In the conversation here in this blog about the “Mystery Date” game and how it served to enforce rigid gender roles and female passivity, one commenter, cubist, has proposed that we create a feminist version of the game.
I’m intrigued by the idea of re-writing the game. I have now wasted waaaaay too much time thinking about how to create game mechanics for a dating-themed board game that reflect the dating world in a way that I like, a way that reflects my values but that also reflects reality, and that would also be silly and fun to play. So I’m jumping off cubist’s ideas and am going to take a stab.
cubist proposes “mutually satisfying relationship” as the goal of the game, but I think that might be too large. Maybe just “enjoyable date”?
First — you get to pick your date. Maybe you have to pick them out of a limited set — that’s how it works in life, you don’t get to date absolutely anyone you want, and after all your dates get to have preferences too. But you could draw, say, five cards from a large deck, and pick the one of the five that you like best.
Dates are of all genders. I agree with cubist that it might be difficult to depict trans people in a simple graphic designy way without being exploitative or exoticizing. Maybe have some dates who are of indeterminate gender? Or with a gender presentation that doesn’t match the gender of their name? And for the poly crowd, maybe some of the “dates” could be couples.
Dates have multiple interests printed on their cards, from a pool of overlapping interests. Say there are twenty total interests in the game, and each date has three. Some of the dates’ interests should be unexpected and break out of stereotypes: a punk rocker with an interest in folk dancing, a business executive with an interest in Burning Man. And of course, some dates can have the same interest as each other: the punk rocker and the business executive can both be interested in Burning Man.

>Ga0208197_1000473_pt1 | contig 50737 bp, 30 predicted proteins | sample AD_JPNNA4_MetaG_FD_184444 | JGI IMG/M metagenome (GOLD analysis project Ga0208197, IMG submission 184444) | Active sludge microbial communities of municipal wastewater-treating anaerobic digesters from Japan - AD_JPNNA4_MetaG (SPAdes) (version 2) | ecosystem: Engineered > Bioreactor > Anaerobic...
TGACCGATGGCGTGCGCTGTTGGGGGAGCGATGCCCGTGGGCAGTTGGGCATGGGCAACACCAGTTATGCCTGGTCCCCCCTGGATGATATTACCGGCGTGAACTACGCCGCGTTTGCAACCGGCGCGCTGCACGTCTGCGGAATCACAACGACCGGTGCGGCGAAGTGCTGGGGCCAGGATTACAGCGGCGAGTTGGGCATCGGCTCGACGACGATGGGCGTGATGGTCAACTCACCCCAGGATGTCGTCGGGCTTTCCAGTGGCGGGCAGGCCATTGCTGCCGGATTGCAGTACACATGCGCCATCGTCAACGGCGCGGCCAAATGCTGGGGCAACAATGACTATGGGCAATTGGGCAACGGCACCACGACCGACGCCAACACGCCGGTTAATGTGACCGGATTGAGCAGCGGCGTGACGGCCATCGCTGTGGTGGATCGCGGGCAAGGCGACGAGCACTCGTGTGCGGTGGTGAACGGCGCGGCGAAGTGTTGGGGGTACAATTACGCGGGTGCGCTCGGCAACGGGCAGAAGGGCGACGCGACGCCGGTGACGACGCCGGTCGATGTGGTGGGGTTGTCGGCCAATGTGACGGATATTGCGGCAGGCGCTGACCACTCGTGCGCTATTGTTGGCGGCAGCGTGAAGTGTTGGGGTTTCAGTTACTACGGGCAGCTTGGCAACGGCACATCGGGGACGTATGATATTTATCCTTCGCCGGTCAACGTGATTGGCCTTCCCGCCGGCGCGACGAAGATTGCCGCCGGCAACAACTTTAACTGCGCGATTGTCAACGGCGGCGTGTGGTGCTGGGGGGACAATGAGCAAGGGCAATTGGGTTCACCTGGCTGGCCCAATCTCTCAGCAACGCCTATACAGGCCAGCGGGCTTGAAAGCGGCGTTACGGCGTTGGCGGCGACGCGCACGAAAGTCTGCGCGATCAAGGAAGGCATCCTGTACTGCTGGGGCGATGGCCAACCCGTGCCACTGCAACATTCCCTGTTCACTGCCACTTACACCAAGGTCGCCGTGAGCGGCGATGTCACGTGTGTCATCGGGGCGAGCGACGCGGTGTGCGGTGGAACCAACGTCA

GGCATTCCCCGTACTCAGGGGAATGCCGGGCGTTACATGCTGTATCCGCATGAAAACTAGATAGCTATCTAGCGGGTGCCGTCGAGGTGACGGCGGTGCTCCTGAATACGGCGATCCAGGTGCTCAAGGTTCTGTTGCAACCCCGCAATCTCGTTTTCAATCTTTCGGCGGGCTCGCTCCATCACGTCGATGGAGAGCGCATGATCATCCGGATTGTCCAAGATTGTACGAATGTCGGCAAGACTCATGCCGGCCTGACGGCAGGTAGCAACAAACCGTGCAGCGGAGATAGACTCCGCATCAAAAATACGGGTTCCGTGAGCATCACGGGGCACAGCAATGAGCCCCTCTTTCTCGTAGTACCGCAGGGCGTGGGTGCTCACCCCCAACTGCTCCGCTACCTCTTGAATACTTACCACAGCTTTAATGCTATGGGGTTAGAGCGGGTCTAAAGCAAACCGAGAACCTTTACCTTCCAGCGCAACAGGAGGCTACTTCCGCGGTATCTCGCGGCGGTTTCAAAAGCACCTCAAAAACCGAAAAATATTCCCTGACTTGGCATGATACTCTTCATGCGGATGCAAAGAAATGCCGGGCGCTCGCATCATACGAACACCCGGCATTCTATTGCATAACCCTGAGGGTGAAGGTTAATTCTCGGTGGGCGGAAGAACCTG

Each interest has three items you need to collect to engage in it. (Or maybe each interest has four or five items connected with it, but you only need to collect three to win.) They don’t have to be clothing items, although some of them can be. Some of them don’t even have to be physical items. For “atheist conference,” for instance, you could need to collect a Surly Amy necklace, a nerdy T-shirt, and a loss of religious faith. Some of the interests could share items: you could need a nerdy T-shirt for both “atheist conference” and “science museum.”
And maybe there should be some sort of wild cards. If you have the “irrational sexual chemistry” card, for instance, it can stand in for any item… since if you have that, it’s going to make pretty much any activity you do more fun. And maybe there should be an opposite: if you land on the “You two are perfect on paper but you just can’t stand each other” space on the board, you have to ditch your date and replace them.
The first player to collect three items connected to one of their date’s interests is the winner.